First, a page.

• Practical outcomes – Stage 2: Professional development to enable change-ready teams
    • Dream & Design outcomes:
      • Creation of a set of seven key principles on which the progression of professional development within the CSIRO Library Services team will be based
      • Development and implementation of a “group-owned” strategy for encouraging library staff to engage in professional development through the following actions:
      • Appointment of Professional Development Champions in each team
      • Development of the Professional Development Portal on SharePoint as a source for professional development information including PD principles, types of PD activities (including those considered essential), and a calendar of PD events.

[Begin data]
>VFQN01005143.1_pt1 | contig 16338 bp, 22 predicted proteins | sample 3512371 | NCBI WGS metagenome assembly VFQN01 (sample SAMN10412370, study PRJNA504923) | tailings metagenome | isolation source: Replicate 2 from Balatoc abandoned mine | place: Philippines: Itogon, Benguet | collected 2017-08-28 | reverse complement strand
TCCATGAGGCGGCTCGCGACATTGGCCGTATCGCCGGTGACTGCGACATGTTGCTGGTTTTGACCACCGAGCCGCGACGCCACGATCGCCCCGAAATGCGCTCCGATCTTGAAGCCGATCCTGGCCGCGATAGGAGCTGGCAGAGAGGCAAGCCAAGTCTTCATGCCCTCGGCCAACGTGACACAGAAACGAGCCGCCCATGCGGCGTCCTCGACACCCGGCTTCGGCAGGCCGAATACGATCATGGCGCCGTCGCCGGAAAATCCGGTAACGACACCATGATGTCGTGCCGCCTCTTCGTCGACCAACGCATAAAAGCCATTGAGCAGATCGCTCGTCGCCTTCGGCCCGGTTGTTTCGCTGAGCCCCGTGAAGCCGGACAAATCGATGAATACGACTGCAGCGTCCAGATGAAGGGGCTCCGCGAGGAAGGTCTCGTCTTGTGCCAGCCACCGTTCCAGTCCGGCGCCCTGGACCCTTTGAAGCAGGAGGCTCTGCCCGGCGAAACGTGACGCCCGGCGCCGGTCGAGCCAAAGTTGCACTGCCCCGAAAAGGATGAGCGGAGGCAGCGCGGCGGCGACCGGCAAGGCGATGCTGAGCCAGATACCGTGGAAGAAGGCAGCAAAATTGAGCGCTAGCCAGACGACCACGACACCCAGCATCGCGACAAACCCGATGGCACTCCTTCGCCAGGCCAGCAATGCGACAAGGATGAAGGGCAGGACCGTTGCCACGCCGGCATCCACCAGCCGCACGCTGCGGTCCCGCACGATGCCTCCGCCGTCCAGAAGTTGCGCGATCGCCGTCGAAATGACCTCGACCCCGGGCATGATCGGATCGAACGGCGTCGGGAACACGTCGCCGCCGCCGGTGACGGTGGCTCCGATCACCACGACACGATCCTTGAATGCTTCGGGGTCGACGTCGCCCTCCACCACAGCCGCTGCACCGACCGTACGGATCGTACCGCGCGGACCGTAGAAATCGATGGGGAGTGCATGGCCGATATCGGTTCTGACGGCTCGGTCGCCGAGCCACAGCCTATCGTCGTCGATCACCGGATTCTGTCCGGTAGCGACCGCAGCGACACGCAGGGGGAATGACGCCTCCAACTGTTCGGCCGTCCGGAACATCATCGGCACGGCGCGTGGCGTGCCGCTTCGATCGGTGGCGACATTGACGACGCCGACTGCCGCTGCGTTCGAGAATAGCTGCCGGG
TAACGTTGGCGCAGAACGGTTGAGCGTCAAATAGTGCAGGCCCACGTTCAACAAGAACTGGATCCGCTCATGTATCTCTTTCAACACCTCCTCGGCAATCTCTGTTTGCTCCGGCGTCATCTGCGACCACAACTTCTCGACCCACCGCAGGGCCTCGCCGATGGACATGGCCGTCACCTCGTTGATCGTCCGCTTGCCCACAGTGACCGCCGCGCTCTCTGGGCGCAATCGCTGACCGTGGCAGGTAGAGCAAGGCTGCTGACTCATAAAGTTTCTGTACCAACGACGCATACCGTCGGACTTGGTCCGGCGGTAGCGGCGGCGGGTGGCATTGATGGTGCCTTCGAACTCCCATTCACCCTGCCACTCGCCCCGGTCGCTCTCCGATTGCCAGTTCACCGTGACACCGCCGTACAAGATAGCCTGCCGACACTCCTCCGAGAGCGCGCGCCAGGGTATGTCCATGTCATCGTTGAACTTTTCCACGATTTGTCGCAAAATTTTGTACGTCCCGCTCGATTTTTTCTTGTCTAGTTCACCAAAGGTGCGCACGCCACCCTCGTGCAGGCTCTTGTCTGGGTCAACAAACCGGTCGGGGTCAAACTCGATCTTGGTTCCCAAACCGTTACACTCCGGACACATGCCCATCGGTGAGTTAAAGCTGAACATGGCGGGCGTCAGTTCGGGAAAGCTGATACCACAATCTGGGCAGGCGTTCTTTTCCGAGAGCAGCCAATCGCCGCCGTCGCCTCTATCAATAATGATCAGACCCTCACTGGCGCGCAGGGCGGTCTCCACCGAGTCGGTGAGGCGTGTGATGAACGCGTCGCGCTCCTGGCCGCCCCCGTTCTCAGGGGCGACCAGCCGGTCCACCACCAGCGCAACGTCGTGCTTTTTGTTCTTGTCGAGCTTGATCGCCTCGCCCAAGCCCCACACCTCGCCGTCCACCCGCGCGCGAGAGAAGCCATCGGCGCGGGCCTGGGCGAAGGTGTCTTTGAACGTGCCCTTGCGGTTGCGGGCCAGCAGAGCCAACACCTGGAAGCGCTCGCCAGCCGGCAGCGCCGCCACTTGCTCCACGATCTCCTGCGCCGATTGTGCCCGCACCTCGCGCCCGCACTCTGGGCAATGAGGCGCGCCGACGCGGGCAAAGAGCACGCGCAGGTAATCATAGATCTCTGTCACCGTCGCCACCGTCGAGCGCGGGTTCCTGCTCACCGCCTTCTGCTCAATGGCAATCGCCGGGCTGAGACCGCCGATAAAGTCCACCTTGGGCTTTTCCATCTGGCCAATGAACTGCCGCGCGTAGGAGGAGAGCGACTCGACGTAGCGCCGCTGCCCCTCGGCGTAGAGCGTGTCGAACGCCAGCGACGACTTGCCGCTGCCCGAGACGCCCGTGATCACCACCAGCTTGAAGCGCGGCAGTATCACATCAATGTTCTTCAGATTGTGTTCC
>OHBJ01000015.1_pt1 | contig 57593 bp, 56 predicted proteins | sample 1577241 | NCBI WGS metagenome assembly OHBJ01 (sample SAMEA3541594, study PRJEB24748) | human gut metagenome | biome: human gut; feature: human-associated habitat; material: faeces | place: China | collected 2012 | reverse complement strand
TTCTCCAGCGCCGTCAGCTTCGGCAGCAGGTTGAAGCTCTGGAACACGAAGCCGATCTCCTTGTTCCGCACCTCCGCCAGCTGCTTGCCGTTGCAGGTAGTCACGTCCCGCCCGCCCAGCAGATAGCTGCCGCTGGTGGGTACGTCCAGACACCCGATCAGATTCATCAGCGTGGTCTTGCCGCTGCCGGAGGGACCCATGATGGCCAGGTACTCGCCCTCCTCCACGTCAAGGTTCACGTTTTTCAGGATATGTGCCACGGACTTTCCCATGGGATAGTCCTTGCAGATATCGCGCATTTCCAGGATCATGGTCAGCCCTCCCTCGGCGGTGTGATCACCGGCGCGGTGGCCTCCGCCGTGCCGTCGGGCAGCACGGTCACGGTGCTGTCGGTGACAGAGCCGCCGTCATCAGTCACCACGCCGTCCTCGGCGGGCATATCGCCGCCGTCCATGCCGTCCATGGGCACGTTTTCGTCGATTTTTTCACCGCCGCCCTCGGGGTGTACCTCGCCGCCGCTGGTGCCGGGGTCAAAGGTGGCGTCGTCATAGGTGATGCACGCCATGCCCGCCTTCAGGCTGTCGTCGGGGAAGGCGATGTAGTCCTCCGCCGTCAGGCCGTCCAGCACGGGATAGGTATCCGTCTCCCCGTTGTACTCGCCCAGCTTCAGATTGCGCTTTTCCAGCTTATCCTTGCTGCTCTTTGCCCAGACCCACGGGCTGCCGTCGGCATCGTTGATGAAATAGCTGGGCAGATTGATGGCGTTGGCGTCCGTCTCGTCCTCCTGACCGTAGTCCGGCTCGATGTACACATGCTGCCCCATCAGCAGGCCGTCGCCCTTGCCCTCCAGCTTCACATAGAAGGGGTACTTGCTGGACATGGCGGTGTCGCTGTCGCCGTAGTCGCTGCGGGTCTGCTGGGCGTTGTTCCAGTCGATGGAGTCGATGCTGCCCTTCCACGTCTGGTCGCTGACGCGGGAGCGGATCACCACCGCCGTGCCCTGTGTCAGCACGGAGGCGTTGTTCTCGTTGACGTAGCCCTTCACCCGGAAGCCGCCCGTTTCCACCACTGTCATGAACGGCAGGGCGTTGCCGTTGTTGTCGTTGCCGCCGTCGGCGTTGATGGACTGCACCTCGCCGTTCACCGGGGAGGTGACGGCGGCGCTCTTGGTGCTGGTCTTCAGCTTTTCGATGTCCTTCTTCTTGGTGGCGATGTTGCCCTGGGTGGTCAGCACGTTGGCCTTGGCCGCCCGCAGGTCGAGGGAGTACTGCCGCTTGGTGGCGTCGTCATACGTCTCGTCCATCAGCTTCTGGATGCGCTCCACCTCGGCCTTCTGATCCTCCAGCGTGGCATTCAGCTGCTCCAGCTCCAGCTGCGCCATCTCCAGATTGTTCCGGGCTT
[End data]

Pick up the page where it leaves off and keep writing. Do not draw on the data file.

• Suggestion for knowledge-sharing sessions to which everyone could contribute and participate via the online collaborative tool, MeetingPlace
      • Call for teams to do a gap analysis of current and future skills
  • Practical outcomes – Stage 2: Professional development to enable change-ready teams
    • Destiny phase outcomes:
      • Identification of areas that required further development including:
      • Time allocation for professional development
      • Broadening the range of professional development opportunities available
      • Sharing knowledge within the teams
      • Suggestions for improving the Professional Development Portal.
  • Limitations of this research
    • Results specific to this team at that point in time and as such, may not necessarily be replicated elsewhere
    • Paired interview process had pros and cons
    • Relationship of the practitioner-researcher with the research community
    • Limited time available for the Discovery session at the workshop in Stage 1
  • Advantages of Appreciative Inquiry
    • Positive energy is generated
    • AI is generative and inclusive
    • AI is flexible
    • Appreciation of multiple realities
  • Disadvantages of AI
    • Appreciative Inquiry requires time and commitment which can sometimes be difficult to find during a major change process